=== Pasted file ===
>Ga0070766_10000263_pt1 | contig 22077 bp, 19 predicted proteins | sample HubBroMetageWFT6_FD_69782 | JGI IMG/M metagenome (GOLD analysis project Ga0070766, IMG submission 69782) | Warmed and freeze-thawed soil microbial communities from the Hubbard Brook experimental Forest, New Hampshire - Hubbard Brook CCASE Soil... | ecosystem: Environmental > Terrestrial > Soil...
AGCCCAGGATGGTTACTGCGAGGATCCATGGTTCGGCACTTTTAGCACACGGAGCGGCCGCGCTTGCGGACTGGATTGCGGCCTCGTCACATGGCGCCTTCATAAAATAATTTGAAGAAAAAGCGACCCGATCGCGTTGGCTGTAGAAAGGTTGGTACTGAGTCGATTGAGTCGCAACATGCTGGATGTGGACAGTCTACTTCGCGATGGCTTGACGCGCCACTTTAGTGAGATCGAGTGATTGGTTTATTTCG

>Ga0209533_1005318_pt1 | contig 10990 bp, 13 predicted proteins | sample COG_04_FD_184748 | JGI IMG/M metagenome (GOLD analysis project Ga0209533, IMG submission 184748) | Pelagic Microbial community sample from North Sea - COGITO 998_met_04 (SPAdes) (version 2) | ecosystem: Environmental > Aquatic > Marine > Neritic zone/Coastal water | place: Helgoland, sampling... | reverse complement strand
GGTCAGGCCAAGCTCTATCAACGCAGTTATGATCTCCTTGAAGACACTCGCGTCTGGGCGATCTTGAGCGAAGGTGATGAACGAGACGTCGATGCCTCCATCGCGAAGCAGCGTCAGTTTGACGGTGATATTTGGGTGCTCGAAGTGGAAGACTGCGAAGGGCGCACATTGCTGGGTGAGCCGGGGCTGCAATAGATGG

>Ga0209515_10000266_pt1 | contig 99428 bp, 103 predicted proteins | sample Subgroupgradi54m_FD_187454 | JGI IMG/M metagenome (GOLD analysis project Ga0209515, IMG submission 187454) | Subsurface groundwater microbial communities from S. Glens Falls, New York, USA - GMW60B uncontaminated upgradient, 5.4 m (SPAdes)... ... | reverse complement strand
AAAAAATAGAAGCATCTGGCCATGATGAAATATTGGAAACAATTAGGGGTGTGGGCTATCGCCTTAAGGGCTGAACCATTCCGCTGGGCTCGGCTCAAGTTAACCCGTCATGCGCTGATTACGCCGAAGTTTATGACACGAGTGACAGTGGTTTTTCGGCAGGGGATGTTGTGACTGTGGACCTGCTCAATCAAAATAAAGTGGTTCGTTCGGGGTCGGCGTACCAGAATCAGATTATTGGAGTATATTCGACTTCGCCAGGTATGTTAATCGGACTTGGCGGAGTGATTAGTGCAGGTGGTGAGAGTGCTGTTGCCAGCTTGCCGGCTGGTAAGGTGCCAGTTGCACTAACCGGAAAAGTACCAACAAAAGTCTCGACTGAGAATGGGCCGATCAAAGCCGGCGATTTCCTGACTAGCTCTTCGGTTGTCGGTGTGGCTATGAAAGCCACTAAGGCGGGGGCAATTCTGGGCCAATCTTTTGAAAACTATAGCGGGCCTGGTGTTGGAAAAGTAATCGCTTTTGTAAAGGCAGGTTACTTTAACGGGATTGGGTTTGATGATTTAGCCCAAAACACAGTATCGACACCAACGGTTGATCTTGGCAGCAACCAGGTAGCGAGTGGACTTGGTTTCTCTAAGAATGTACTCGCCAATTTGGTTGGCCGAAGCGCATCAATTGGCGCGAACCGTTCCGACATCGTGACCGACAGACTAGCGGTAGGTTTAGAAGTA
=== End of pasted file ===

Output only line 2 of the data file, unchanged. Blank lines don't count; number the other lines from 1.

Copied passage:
AGCCCAGGATGGTTACTGCGAGGATCCATGGTTCGGCACTTTTAGCACACGGAGCGGCCGCGCTTGCGGACTGGATTGCGGCCTCGTCACATGGCGCCTTCATAAAATAATTTGAAGAAAAAGCGACCCGATCGCGTTGGCTGTAGAAAGGTTGGTACTGAGTCGATTGAGTCGCAACATGCTGGATGTGGACAGTCTACTTCGCGATGGCTTGACGCGCCACTTTAGTGAGATCGAGTGATTGGTTTATTTCG